The Absolute and Intrinsic Authority of the Messiah

Luke 4:31-6:11

 

Tom J. Nettles

 

An outline for the sake of context is provided for the entire section. The focus passages are given larger print and a bit more extensive comment. TJN

 

I                      Luke 4:31-44: Jesus, leaving Nazareth and going to Capernaum, begins the palpable demonstration that he fulfills the prophecies [cf. 7:21-23]

A        4:31, 32 - Authoritative teaching – It is interesting that the passage Jesus read in the synagogue in Nazareth centers on proclamation. All that Jesus did in the way of miracles was to be subservient to his proclamation. So, when he left Nazareth for Capernaum [cf. Matthew 4:13], he taught in the synagogue on the Sabbath day and “his word possessed authority.” [See Matthew’s statement at the end of the Sermon on the Mount, “He taught as one that had authority.” (Matthew 7:29). Authoritative teaching was that which arose from his own intrinsic knowledge of eternal reality. He was not reflecting on the views that others had of divine revelation, but he was himself the source cognitively and the very embodiment of divine revelation. He was equal party to the decrees and provisions enunciated in the eternal covenant established by the triune God for the eternal manifestation of his own glory. [Ephesians 1:3, 4; John 17:1-5].

B        4:33-37: Authority over the oppressive force of demons.

1. 33, 34 - The demon present in one of the attendees at the synagogue recognized that Jesus’ teaching could only be from one that dwelt in the presence of God and was an originator of the divine purpose for creation and redemption. This demon recognized both the element of authority and the detailed purity of original truth. Where had he heard such words and where had he experienced the laying forth of elemental purpose before? Why, he had heard it at the very throne of God as angels were beginning to hear their assignments of service to those that would be the heirs of salvation in the covenant dispositions and revelations given by the triune God to the created inhabitants of heaven! [Hebrews 1:13, 14] This demon had been led by Satan, Beelzebub, to resist that plan in the pre-mundane heavenly world and had been cast out as a result. Without his intent, the demon had become party to the appearance of the Son of God and now recognized the nearness of his final consignment to Hell when all his enemies would be put under the feet of this very one. Filled with shock, terror, and demonic anger, he exclaims in the assembly first his recognition of this one, “I know who you are” and includes in his shocked reaction three truths, all of which he hates: one, the mystery of the incarnation [“Jesus of Nazareth” Note the power of the words of Charles Wesley “Veiled in flesh the Godhead see, Hail th’incarnate ceity”], two, the nearness of his impending destruction “Have you come to destroy us?], and three, the uncreated originality of the holiness of this person [“the Holy one of God”]. [see also the words of the demon in verse 41]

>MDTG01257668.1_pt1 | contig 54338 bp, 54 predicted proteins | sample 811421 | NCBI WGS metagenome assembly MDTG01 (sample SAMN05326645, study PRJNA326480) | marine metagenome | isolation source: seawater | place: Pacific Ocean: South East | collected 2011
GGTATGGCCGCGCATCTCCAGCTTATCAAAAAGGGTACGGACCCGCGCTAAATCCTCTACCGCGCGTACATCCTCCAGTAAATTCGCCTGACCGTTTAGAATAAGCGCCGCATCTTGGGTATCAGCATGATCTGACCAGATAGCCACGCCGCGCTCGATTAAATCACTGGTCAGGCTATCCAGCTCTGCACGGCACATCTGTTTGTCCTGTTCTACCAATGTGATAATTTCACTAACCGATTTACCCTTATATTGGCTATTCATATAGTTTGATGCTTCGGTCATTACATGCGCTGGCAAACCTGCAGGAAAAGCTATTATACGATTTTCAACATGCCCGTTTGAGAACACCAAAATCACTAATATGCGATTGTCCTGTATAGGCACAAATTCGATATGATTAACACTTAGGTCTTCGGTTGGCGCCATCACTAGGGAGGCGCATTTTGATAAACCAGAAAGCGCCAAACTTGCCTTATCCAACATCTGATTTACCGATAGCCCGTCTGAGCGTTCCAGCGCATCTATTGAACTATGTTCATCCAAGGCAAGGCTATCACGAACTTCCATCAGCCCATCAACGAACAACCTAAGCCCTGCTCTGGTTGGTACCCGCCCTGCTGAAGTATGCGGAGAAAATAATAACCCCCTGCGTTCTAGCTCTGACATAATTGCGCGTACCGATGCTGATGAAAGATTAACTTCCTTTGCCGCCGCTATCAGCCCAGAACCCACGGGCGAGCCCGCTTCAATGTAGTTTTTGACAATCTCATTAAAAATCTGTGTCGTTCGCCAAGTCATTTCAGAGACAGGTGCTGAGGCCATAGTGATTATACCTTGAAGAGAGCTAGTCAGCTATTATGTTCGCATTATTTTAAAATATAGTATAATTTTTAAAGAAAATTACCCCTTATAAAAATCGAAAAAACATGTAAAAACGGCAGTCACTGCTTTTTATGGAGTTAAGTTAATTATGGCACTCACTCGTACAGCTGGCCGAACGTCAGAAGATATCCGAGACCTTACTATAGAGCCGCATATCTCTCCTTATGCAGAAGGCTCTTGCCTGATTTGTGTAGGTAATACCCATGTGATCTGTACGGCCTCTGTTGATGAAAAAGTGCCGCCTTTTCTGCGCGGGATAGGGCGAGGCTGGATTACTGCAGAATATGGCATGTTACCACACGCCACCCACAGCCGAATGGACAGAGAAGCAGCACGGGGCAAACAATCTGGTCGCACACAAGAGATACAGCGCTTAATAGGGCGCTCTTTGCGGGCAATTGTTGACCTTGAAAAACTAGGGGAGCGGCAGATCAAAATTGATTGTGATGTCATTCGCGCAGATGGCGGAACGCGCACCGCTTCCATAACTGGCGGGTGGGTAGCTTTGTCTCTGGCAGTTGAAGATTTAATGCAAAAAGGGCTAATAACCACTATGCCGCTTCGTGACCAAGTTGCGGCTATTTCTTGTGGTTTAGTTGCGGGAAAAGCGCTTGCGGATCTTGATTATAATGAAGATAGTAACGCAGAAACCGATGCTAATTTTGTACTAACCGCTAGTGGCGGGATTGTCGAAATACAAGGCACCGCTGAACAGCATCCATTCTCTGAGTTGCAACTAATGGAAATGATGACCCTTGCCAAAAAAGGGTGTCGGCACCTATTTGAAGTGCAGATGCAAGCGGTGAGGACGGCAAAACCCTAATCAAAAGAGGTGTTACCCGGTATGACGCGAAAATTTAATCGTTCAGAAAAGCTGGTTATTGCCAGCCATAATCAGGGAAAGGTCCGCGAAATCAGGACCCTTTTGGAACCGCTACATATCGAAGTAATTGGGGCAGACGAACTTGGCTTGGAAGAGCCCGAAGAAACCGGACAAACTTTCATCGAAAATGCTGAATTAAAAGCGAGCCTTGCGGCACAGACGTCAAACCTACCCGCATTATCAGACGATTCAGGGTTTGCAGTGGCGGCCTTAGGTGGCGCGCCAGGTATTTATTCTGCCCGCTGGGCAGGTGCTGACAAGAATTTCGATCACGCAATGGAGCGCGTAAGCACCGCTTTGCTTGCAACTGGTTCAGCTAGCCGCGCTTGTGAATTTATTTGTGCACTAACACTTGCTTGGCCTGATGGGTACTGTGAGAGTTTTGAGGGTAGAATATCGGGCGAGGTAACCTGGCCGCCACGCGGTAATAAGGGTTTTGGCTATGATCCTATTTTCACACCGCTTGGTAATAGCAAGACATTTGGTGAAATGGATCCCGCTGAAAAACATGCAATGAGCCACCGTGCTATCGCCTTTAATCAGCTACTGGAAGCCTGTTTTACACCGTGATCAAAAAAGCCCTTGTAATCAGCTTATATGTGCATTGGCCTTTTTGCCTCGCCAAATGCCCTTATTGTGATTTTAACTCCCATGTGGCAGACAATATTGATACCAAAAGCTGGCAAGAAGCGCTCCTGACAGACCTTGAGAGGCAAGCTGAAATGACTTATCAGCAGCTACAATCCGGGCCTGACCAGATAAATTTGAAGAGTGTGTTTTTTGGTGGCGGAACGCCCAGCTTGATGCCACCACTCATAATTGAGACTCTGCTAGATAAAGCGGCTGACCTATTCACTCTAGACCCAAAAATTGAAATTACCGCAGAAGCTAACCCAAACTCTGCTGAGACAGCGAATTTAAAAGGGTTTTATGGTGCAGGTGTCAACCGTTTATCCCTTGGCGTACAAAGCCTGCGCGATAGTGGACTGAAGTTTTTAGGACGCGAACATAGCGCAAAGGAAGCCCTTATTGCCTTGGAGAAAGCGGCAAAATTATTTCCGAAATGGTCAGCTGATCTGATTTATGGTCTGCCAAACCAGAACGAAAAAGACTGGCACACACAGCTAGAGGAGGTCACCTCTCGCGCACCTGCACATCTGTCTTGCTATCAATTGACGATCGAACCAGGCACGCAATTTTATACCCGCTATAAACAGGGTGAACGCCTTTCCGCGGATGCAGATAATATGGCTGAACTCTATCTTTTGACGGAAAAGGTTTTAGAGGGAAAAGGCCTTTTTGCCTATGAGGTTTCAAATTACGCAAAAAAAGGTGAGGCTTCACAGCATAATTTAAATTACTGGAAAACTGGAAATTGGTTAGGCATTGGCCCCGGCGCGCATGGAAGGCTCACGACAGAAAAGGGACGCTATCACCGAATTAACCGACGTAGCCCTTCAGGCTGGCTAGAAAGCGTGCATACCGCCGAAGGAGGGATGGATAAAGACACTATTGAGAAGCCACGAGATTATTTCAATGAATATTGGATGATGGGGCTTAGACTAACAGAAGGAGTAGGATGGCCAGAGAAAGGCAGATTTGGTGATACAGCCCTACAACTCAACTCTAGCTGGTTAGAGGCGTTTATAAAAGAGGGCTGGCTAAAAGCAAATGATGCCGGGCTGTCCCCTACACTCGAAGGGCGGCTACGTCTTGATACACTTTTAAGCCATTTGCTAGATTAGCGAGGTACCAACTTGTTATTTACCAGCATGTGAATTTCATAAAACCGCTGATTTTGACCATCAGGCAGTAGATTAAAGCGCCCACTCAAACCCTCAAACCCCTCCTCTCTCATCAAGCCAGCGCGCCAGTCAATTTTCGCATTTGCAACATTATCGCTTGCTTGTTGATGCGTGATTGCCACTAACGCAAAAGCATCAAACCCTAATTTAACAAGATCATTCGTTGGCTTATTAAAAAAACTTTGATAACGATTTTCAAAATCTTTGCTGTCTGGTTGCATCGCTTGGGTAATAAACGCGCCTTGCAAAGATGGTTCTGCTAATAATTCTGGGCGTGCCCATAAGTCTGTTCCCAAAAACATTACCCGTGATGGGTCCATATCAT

2. 35 - Jesus immediately shows that the demon, even prior to his final consignment to the abode of eternal and unspeakable torment, must be subject to his command and authority. Upon leaving the man, the demon’s exit showed that not only were the verbal capacities, and probably the rational also, of the man subject to his operations, but the strength of his body had been absorbed into the demon’s earthly movements so that on his departure his own strength could not sustain the possessed one and he fell to the ground, but unharmed.